Debt relief or debt cancellation is the partial or total forgiveness of debt, or the slowing or stopping of debt growth, owed by individuals, corporations, or nations.
From antiquity through the 19th century, it refers to domestic debts, in particular agricultural debts and freeing of debt slaves. In the late 20th century, it came to refer primarily to Third World debt, which started exploding with the Latin American debt crisis (Mexico 1982, etc.). In the early 21st century, it is of increased applicability to individuals in developed countries, due to credit bubbles and housing bubbles.
War debt payments by World War I Allies to the U.S. had been suspended in 1931—only Finland paid in full—and American public opinion demanded repayments resume as a condition of U.S. postwar aid. Germany had suspended its reparations payments due under the 1919 Versailles Treaty and payable to Britain, France and others, as well as loans due to the United States. Chancellor Konrad Adenauer decided that permanent good will required their resumption. The 1953 Agreement on German External Debts, which resumed German's war reparations, is a notable example of international debt relief.
Debt relief for heavily indebted and underdeveloped developing countries was the subject in the 1990s of a campaign by a broad coalition of development NGOs, Christian organizations and others, under the banner of Jubilee 2000. This campaign, involving, for example, demonstrations at the 1998 G8 meeting in Birmingham, was successful in pushing debt relief onto the agenda of Western governments and international organizations such as the International Monetary Fund and World Bank. The Heavily Indebted Poor Countries (HIPC) initiative was ultimately launched to provide systematic debt relief for the poorest countries, whilst trying to ensure the money would be spent on poverty reduction.
The HIPC programme has been subject to conditionalities similar to those often attached to International Monetary Fund (IMF) and World Bank loans, requiring structural adjustment reforms, sometimes including the privatisation of public utilities, including water and electricity. To qualify for irrevocable debt relief, countries must also maintain macroeconomic stability and implement a Poverty Reduction Strategy satisfactorily for at least one year. Under the goal of reducing inflation, some countries have been pressured to reduce spending in the health and education sectors. While the World Bank considers the HIPC Initiative a success, some scholars are more critical of it.
The Multilateral Debt Relief Initiative (MDRI) is an extension of HIPC. The MDRI was agreed following the G8's Gleneagles meeting in July 2005. It offers 100% cancellation of multilateral debts owed by HIPC countries to the World Bank, IMF and African Development Bank.
Opponents of debt relief argue that it is a blank cheque to governments, and fear savings will not reach the poor in countries plagued by corruption. Others argue that countries will go out and contract further debts, under the belief that these debts will also be forgiven in some future date. They use the money to enhance the wealth and spending ability of the rich, many of whom will spend or invest this money in the rich countries, thus not even creating a trickle-down effect. They argue that the money would be far better spent in specific aid projects that actually help the poor. They further argue that it would be unfair to third-world countries that managed their credit successfully, or do not go into debt in the first place. That is, it actively encourages third-world governments to overspend in order to receive debt relief in the future. Others argue against the conditionalities attached to debt relief. These conditions of structural adjustment have a history, especially in Latin America, of widening the gap between the rich and the poor, as well as increasing economic dependence on the global North.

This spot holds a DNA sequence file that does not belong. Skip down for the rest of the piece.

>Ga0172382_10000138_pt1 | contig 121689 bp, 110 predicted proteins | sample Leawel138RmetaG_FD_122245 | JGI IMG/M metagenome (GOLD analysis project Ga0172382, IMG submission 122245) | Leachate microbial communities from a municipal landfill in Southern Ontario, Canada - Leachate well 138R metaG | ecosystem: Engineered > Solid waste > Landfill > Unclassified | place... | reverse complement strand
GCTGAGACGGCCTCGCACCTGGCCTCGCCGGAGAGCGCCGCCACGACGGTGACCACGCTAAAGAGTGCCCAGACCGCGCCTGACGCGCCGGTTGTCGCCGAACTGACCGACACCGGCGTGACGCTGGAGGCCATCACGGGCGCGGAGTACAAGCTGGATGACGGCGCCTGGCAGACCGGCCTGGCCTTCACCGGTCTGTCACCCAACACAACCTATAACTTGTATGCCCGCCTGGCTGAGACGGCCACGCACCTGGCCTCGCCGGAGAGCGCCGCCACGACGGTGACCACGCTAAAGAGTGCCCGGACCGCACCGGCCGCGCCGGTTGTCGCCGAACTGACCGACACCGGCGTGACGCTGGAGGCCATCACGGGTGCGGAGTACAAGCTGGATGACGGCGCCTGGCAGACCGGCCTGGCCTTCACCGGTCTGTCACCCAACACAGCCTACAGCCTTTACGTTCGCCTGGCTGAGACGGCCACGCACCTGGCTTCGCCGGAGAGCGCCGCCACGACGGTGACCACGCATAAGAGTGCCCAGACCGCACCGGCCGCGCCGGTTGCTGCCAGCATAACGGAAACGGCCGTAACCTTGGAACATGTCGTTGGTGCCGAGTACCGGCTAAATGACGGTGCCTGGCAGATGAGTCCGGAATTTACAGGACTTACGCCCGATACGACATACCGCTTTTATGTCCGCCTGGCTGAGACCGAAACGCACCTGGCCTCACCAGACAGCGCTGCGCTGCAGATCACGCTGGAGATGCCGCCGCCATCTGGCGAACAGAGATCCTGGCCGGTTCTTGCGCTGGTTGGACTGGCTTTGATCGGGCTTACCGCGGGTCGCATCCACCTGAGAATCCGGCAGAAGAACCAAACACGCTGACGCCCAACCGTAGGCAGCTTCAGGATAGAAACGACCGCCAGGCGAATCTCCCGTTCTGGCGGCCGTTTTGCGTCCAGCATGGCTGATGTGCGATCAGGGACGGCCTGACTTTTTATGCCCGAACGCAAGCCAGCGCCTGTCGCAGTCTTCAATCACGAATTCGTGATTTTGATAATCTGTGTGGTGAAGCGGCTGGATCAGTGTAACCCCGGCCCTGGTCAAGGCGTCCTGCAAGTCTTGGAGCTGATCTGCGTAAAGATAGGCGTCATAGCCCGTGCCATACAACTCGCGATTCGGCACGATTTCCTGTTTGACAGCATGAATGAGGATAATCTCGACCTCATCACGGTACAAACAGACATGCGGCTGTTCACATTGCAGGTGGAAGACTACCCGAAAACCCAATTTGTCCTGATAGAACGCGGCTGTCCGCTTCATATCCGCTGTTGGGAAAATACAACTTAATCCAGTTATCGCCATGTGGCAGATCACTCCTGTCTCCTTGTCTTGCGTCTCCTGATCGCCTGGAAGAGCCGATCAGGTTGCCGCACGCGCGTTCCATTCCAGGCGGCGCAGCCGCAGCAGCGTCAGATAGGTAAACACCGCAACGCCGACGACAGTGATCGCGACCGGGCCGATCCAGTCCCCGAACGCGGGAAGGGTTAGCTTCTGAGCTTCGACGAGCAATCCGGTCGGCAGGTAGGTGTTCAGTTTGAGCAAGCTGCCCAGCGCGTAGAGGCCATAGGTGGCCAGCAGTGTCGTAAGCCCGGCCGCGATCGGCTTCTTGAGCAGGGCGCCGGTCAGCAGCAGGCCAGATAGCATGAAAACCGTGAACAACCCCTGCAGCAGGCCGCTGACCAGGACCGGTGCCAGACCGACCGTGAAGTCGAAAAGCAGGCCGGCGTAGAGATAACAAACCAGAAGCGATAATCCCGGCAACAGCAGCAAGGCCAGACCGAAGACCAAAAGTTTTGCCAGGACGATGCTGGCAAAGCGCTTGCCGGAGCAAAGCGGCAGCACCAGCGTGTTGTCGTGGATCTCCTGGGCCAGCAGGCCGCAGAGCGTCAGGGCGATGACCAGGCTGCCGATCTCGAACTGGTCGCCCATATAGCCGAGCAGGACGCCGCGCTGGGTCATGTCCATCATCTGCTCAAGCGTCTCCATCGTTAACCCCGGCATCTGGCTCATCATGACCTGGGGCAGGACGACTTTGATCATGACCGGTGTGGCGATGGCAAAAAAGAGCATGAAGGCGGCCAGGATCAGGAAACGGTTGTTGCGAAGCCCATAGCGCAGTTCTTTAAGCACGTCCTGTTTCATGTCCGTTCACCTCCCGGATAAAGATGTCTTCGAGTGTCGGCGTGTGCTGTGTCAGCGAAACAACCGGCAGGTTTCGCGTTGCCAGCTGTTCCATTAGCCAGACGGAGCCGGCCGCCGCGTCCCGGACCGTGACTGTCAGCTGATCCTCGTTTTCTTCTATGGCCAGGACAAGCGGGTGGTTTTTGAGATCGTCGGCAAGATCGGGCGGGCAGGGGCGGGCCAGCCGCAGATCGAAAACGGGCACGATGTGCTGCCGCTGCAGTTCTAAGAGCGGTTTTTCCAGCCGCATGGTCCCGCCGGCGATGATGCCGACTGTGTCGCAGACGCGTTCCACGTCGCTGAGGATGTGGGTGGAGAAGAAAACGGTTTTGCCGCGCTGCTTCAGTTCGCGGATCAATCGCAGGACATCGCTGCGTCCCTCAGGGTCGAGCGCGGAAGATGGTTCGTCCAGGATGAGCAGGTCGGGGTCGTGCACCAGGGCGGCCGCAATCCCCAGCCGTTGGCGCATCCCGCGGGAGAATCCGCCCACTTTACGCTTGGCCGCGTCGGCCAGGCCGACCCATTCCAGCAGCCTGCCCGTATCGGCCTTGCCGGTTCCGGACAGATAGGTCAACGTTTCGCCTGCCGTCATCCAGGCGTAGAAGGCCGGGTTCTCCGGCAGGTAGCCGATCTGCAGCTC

Debt relief existed in a number of ancient societies:
If the debtor is in difficulty, grant him time till it is easy for him to repay. But, if ye remit it by way of charity, that is best for you if ye only knew.— Qur'an 2:280 
Personal debt has become an increasingly large problem in many developed countries in recent years, due to credit bubbles. For instance, it is estimated that the average US household has $19,000 in non-mortgage debt. With such large debt loads, many individuals have difficulty making repayments on debts and are in need of help.
There are many companies who offer debt consolidation services. However, such services may not always be in the best interests of the person involved and may involve taking out a loan secured by a person's home. Marketing materials are designed to persuade customers to take up the company's offer rather than offering a personal best solution for reducing debt. Where debt has become a problem, it is often best to turn to an independent consumer's association for advice before calling debt consolidation companies as consumer's associations often have great experience with such problems and may be able to advise the most effective avenues for debt relief- for the price.